A chronic disease, asthma is characterised by a person’s inability to breathe in and breathe out. A person with this problem has swollen and inflamed airways. This causes excess production of mucus, and this is what makes breathing difficult. The severity of the condition varies from one person to another. For some people, it may be a mild problem that can be controlled easily, while for others, the condition may be too serious for the person to even carry out his/her normal daily activities. Also, women are more susceptible than men to contract this disease. As said, asthma is a chronic problem, and it has no cure. However, there are ways and means which may reduce the risk of an attack, and help to control it when it occurs.
Preventing an Asthma Attack
Although there is no foolproof way to keep an asthma attack from occurring, avoiding factors that trigger the attack, and taking medications as prescribed by the doctor reduce the risk to a great extent.
- The first preventive measure is following the treatment plan that has been recommended to you by your doctor. Asthma can be managed by two types of medications; the long-term ones, and the short-term ones. The short-term medicines are used to control an attack. It is the long-term medications that are used to prevent an asthma attack. In most cases, these medications need to be taken on a daily basis. It is important to understand that the condition is a lifelong one, and thus requires constant monitoring and management.
- The next important step to be followed is identifying triggers, and avoiding them. Although experts are still dubious about the specific causes of this chronic condition, they are well aware of the factors that may trigger an attack. Substances such as pollen, dander, dust, mould, cold air, air pollutants, smokes from tobacco, incense, candles, fires, and fireworks, and food allergens are known to trigger an asthma attack in most people. Some people may experience an attack, after they get exposed to infections such as common cold, due to medications, and diseases such as gastroesophageal reflux disease (GERD). Strong emotions and stress may cause the same in some people. Even indulging in physical activities may induce an attack. Cockroaches, indoor mould growths, and dust mites are some other triggers. For instance, if you experience an attack usually after exercising, then it is better to stop any such activity, and stay away from it. Try going for something less intense such as walking or jogging. Also, getting a flu shot every year will do wonders, as infections such as this may worsen asthma symptoms. Likewise, getting allergy shots may also be a helpful preventive measure.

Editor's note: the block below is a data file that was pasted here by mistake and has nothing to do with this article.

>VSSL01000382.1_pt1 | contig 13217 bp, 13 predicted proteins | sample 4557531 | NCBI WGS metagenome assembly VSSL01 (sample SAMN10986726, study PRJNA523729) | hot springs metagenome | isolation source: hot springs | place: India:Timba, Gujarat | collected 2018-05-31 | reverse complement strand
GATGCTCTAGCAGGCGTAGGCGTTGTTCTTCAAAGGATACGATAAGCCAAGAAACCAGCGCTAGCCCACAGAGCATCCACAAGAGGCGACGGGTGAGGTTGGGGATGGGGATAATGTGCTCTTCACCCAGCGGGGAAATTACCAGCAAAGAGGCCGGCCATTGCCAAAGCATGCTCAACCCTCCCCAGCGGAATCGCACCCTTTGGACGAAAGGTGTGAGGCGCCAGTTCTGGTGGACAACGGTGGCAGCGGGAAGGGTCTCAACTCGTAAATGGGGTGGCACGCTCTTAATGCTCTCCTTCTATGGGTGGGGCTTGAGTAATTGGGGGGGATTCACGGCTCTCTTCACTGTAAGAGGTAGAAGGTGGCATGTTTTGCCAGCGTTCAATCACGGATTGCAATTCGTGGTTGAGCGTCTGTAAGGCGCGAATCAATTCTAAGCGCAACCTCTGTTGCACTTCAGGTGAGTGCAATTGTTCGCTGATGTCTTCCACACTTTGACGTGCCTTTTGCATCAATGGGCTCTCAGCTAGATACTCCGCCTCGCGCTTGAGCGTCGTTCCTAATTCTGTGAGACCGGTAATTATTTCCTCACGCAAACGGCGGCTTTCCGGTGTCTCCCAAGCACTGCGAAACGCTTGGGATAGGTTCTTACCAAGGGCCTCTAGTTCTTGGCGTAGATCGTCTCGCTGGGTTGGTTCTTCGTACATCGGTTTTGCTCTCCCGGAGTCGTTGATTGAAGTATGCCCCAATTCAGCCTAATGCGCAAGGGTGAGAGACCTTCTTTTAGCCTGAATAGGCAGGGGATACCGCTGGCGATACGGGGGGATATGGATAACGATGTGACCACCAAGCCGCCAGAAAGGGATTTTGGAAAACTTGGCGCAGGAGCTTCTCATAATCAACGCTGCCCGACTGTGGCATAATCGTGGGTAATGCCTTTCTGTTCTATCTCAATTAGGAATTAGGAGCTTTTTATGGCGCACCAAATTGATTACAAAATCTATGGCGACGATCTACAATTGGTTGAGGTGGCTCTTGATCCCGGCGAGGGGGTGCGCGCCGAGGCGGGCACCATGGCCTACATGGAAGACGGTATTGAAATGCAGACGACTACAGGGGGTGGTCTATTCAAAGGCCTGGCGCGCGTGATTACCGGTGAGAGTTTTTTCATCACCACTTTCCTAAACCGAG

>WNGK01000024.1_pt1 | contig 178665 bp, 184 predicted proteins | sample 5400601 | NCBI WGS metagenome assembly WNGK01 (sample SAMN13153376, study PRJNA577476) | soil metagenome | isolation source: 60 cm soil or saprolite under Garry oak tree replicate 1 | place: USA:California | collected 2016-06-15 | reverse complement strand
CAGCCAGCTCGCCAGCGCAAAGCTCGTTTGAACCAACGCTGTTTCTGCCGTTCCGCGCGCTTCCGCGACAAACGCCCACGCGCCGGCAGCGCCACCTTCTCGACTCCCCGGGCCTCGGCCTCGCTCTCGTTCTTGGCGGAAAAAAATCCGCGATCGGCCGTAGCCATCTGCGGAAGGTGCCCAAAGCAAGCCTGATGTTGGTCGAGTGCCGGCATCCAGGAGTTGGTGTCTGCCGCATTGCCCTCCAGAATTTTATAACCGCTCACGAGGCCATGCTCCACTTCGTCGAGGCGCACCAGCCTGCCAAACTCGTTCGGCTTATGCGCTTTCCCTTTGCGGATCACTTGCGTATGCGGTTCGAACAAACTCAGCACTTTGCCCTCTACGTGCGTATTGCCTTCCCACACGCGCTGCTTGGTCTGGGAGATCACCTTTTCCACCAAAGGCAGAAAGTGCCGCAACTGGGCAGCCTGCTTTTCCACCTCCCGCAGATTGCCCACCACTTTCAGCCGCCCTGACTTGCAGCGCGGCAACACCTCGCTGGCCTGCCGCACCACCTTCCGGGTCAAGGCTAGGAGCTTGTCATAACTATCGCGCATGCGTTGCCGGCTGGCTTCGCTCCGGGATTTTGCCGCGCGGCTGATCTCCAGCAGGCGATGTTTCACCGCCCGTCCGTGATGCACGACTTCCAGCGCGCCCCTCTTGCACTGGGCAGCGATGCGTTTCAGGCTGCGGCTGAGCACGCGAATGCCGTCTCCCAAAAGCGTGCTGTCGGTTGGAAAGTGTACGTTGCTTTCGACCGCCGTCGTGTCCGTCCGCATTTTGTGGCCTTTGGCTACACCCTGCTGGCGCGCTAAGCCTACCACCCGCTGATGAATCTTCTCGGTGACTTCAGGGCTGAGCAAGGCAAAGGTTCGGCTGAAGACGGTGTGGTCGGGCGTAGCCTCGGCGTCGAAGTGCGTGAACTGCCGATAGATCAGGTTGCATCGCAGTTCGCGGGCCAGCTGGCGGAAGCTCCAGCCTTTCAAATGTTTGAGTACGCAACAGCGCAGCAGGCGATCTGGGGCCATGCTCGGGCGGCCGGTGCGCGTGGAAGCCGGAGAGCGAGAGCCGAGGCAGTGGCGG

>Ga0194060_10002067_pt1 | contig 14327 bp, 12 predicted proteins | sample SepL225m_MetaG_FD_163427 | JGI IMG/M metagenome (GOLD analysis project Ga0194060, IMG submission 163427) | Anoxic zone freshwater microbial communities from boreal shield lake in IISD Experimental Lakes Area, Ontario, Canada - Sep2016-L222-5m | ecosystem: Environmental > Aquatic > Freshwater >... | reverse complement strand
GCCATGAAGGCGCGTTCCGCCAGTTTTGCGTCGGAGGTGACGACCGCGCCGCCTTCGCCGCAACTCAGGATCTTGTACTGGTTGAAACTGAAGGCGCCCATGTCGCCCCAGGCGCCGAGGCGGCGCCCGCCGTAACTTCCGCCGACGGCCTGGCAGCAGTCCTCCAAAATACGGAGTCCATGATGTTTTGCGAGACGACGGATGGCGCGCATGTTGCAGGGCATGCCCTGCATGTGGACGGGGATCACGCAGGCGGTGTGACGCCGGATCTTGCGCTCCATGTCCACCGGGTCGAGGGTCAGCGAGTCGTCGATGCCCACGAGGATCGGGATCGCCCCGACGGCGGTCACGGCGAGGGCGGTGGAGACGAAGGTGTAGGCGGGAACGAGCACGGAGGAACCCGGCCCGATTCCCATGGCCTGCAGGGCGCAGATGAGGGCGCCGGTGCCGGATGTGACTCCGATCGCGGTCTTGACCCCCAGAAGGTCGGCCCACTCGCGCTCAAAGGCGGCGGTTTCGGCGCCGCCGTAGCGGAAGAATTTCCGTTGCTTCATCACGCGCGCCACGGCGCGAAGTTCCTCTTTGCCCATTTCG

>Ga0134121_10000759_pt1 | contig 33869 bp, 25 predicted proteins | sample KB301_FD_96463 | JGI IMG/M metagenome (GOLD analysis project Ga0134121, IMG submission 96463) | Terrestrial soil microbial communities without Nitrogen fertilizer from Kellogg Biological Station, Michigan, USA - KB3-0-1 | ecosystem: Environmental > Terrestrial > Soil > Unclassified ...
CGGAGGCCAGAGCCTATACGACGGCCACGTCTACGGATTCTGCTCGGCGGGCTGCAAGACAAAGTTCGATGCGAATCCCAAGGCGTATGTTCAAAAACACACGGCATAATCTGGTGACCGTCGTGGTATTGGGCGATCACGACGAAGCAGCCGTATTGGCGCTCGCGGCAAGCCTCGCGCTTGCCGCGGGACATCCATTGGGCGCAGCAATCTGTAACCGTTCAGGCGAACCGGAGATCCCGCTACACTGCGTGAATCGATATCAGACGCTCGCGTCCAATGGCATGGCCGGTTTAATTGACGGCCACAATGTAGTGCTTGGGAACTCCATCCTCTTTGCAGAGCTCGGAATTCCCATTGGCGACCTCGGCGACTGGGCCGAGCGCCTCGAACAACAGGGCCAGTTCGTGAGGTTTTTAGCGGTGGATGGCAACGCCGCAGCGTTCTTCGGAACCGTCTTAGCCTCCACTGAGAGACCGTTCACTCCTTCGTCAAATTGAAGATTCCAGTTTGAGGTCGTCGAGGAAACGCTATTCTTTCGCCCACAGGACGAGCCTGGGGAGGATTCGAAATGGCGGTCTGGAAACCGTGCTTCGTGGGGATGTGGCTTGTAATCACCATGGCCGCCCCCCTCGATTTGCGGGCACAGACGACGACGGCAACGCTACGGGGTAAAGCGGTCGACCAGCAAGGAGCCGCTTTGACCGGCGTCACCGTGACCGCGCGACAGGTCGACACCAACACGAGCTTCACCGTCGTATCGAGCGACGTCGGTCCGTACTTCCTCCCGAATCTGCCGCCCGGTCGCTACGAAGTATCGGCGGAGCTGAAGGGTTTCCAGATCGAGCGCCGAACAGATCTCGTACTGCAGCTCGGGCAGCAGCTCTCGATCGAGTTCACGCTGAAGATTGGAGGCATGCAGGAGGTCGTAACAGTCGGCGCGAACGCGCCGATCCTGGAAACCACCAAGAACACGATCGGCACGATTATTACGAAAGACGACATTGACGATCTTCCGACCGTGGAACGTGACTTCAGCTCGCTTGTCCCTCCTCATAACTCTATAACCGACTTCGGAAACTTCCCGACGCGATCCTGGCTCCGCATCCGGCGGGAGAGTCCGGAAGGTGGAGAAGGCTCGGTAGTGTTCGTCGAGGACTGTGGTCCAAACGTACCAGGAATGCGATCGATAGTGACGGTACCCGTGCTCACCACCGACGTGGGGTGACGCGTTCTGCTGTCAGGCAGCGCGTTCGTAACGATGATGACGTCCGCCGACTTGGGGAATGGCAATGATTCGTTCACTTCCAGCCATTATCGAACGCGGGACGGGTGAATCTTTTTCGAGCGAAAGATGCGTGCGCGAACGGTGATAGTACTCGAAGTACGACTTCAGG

- In some people, some symptoms may indicate an impending asthma attack. So getting familiar with all the warning signs and symptoms would provide a great deal of help in reducing the risks. These signs could be a slight coughing, wheezing or difficulty in breathing. Pain in the chest could also be a sign. It is best if you can predict an attack even before these signs occur. And this can be done by monitoring your breathing rate. For this, you can avail a home peak flow meter.
- A slight reduction in the frequency of attacks does not warrant you to stop the medications. Irrespective of any improvements or not in the condition, it is a must to complete the course of medication as prescribed.
The only and the best way to deal with chronic conditions such as asthma is to prevent it, with constant effort and monitoring. Following the above steps in the right way, may not always guarantee to prevent an attack, but they would definitely cut down the risks significantly.